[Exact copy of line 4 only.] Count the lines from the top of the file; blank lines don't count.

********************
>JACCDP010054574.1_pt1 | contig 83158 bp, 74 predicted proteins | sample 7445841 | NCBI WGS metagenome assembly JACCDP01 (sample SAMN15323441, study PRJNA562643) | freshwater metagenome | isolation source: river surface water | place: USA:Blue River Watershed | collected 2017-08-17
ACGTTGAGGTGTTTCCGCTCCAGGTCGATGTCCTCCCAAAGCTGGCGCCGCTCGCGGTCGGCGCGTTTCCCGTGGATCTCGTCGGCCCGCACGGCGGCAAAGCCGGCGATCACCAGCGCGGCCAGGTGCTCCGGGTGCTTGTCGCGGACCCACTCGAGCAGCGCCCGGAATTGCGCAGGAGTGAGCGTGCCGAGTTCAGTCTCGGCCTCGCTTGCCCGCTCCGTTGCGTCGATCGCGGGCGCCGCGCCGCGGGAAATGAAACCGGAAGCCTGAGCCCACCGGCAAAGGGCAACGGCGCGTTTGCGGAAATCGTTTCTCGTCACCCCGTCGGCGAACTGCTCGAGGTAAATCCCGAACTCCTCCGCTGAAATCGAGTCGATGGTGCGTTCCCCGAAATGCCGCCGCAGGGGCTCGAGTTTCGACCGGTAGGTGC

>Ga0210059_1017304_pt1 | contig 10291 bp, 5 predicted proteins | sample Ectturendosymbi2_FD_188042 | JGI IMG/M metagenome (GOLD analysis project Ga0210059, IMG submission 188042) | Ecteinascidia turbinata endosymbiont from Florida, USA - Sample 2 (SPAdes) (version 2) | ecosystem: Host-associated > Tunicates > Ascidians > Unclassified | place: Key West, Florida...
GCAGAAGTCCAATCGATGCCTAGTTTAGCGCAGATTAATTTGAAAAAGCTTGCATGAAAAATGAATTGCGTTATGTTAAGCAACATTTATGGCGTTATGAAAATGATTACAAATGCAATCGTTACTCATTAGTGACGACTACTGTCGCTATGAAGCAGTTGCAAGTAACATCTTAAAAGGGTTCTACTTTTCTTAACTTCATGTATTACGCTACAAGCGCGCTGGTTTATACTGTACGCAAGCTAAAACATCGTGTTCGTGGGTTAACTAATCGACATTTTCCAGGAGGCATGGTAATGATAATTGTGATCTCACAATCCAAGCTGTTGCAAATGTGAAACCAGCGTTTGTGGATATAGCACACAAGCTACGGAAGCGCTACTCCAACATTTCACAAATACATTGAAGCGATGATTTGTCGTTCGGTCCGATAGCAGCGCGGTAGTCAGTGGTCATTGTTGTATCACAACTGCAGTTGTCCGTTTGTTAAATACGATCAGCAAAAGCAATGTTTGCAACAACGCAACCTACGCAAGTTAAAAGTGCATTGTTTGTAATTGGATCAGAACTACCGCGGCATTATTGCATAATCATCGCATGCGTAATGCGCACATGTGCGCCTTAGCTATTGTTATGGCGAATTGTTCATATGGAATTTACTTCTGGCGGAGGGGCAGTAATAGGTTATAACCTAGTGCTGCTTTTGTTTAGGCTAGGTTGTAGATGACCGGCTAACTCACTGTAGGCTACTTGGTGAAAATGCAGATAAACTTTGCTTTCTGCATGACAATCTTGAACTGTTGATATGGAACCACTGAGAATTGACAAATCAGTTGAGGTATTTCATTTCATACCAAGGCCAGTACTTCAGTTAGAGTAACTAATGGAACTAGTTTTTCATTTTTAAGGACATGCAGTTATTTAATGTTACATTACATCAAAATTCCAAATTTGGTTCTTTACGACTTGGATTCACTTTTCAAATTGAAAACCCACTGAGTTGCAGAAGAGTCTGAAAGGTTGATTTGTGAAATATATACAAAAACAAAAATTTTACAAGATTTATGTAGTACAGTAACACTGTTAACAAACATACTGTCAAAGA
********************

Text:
GCAGAAGTCCAATCGATGCCTAGTTTAGCGCAGATTAATTTGAAAAAGCTTGCATGAAAAATGAATTGCGTTATGTTAAGCAACATTTATGGCGTTATGAAAATGATTACAAATGCAATCGTTACTCATTAGTGACGACTACTGTCGCTATGAAGCAGTTGCAAGTAACATCTTAAAAGGGTTCTACTTTTCTTAACTTCATGTATTACGCTACAAGCGCGCTGGTTTATACTGTACGCAAGCTAAAACATCGTGTTCGTGGGTTAACTAATCGACATTTTCCAGGAGGCATGGTAATGATAATTGTGATCTCACAATCCAAGCTGTTGCAAATGTGAAACCAGCGTTTGTGGATATAGCACACAAGCTACGGAAGCGCTACTCCAACATTTCACAAATACATTGAAGCGATGATTTGTCGTTCGGTCCGATAGCAGCGCGGTAGTCAGTGGTCATTGTTGTATCACAACTGCAGTTGTCCGTTTGTTAAATACGATCAGCAAAAGCAATGTTTGCAACAACGCAACCTACGCAAGTTAAAAGTGCATTGTTTGTAATTGGATCAGAACTACCGCGGCATTATTGCATAATCATCGCATGCGTAATGCGCACATGTGCGCCTTAGCTATTGTTATGGCGAATTGTTCATATGGAATTTACTTCTGGCGGAGGGGCAGTAATAGGTTATAACCTAGTGCTGCTTTTGTTTAGGCTAGGTTGTAGATGACCGGCTAACTCACTGTAGGCTACTTGGTGAAAATGCAGATAAACTTTGCTTTCTGCATGACAATCTTGAACTGTTGATATGGAACCACTGAGAATTGACAAATCAGTTGAGGTATTTCATTTCATACCAAGGCCAGTACTTCAGTTAGAGTAACTAATGGAACTAGTTTTTCATTTTTAAGGACATGCAGTTATTTAATGTTACATTACATCAAAATTCCAAATTTGGTTCTTTACGACTTGGATTCACTTTTCAAATTGAAAACCCACTGAGTTGCAGAAGAGTCTGAAAGGTTGATTTGTGAAATATATACAAAAACAAAAATTTTACAAGATTTATGTAGTACAGTAACACTGTTAACAAACATACTGTCAAAGA